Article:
Additionally, the study team will investigate the impact of genomic variability on inter-individual differences in SSRI dosing, plasma concentrations and pharmacodynamics during pregnancy, with a focus on genes involved in the metabolism and elimination of SSRIs, drug transporters responsible for SSRI access to the central nervous system, and genes encoding critical SSRI targets involved in therapeutic efficacy.

Finally, the study team will determine the maternal-fetal plasma concentrations and pharmacogenetic characteristics associated with neonatal SSRI abstinence syndrome. Maternal and fetal genotypes will be assessed for their relationship to SSRI drug concentrations and neonatal abstinence syndrome.

Observational Model: Cohort
Time Perspective: Prospective
Not Provided
Retention:   Samples With DNA
Whole blood, Cerebrospinal Fluid
Non-Probability Sample
Community sample of women taking sertraline (Zoloft), fluoxetine (Prozac), citalopram (Celexa), or escitalopram (Lexapro) in pregnancy and planning to deliver at Prentice Women's Hospital in Chicago
  • Depression
  • Pregnancy
Not Provided
Not Provided
Not Provided

*   Includes publications given by the data provider as well as publications identified by Identifier (NCT Number) in Medline.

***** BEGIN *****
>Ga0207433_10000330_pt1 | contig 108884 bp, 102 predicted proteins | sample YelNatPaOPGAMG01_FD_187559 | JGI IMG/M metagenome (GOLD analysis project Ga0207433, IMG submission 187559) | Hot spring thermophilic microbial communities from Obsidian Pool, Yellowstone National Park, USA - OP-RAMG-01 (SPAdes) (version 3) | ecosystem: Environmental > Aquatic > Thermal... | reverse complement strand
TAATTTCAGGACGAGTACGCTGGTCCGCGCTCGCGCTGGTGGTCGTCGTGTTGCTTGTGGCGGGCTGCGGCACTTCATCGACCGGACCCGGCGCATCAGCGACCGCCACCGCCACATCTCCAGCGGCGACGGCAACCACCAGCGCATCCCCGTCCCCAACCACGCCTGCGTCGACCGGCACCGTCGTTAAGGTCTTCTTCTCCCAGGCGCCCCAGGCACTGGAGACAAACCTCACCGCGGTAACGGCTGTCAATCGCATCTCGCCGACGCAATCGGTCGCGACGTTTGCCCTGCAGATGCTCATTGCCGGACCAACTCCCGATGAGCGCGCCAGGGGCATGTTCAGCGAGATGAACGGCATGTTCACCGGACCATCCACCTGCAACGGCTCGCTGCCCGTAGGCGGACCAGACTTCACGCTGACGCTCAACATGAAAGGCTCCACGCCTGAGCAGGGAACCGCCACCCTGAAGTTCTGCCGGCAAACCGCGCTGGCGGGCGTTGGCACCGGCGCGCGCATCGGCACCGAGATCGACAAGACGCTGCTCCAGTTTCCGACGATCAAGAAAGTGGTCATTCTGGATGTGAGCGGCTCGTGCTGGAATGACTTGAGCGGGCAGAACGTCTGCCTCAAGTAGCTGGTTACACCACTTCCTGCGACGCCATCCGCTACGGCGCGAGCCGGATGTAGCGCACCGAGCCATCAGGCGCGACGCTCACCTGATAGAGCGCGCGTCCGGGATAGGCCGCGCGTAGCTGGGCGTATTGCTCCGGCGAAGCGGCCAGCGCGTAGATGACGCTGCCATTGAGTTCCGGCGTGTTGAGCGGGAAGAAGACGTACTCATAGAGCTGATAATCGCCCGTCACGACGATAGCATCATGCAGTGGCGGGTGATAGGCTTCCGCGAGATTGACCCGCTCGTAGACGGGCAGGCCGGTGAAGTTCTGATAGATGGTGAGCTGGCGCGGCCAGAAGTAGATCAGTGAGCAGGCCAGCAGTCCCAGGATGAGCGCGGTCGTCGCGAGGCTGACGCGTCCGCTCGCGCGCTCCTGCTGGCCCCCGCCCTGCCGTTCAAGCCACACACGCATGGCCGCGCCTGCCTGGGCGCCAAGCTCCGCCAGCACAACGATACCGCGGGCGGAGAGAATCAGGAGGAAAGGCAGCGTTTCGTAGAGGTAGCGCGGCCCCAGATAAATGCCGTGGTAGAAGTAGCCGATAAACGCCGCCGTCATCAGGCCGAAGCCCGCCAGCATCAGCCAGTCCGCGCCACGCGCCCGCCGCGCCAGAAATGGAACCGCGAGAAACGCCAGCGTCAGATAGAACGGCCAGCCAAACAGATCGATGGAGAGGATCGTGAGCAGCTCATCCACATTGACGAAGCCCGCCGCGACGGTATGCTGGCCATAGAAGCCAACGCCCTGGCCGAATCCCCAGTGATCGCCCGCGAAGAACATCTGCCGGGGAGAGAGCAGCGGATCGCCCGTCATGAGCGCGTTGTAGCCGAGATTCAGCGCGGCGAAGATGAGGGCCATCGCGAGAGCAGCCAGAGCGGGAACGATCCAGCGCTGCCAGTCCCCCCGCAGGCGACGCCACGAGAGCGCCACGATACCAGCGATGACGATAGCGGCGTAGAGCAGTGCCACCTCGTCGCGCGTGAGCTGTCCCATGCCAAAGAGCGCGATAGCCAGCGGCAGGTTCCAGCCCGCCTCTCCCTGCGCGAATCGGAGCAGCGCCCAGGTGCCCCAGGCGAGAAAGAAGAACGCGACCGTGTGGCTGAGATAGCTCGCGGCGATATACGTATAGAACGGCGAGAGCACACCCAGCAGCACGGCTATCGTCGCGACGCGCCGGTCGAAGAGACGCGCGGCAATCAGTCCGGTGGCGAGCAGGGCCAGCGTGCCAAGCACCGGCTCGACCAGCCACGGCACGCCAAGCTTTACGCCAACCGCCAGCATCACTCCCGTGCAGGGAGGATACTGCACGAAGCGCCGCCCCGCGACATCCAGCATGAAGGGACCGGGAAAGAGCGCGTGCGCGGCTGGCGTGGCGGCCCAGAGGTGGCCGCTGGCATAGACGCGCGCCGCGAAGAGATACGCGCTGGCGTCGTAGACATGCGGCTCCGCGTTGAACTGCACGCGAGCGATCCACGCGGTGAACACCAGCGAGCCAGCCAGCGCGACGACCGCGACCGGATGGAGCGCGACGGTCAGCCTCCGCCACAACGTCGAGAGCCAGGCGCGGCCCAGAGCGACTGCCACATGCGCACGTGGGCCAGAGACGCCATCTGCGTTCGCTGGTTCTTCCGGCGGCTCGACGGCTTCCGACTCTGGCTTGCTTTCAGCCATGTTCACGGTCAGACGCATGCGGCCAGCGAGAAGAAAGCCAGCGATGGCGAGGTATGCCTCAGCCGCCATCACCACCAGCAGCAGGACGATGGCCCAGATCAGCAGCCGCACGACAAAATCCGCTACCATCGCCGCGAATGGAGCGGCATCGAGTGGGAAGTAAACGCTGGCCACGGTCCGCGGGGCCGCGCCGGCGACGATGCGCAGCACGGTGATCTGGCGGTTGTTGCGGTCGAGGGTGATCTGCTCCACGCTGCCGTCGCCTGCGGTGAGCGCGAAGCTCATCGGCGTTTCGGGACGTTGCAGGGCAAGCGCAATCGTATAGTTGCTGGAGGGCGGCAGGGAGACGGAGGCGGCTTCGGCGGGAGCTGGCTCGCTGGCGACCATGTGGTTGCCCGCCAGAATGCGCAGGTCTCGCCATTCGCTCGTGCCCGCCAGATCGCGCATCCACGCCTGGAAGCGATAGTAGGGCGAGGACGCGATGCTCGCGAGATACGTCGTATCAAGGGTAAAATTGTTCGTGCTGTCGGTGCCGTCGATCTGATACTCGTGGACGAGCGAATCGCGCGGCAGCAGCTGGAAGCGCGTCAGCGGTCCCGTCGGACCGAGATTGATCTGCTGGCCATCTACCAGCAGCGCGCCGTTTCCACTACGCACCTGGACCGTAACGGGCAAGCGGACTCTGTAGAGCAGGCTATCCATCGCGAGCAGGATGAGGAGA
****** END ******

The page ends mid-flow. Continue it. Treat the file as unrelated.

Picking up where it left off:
June 2021
June 2020   (Final data collection date for primary outcome measure)

Inclusion Criteria:

  • Age 18-45
  • Pregnant, less than or at 18 weeks gestation
  • English-speaking
  • DSM-IV diagnosis of Major Depressive Disorder (MDD), any subtype
  • Medically healthy
  • Singleton gestation
  • Taking sertraline (Zoloft), fluoxetine (Prozac), or citalopram (Celexa)/escitalopram (Lexapro) and have made the decision to continue this medication throughout pregnancy

Exclusion Criteria:

  • DSM-IV diagnosis of bipolar disorder or any psychotic episode
  • Substance abuse or dependence in the last 6 months and/or positive urine drug screen
  • Primary anxiety disorder without MDD
  • EPDS score ≥15, or item 10, self-harm thoughts, is scored 3 "yes, quite often"
  • Current use of other therapies for depression, including herbals (such as St. John's Wort)
  • Chronic use of drugs for medical disorders except aspirin
  • Allergy or adverse reaction to dextromethorphan, omeprazole, midazolam or tolbutamide (exclusion for probe study only; these individuals may still participate in the main study)
Sexes Eligible for Study: Female
18 Years to 45 Years   (Adult)
Contact: Kelly O'Shea, M.P.H 312-695-5907
United States
Not Provided
Not Provided
Not Provided
Katherine Wisner, Northwestern University
Northwestern University
  • DM-STAT, Inc
  • University of Pittsburgh
  • The University of Texas Medical Branch, Galveston
Principal Investigator: Katherine L. Wisner, M.D., M.S. Northwestern University
Northwestern University
September 2016

ICMJE     Data element required by the International Committee of Medical Journal Editors and the World Health Organization ICTRP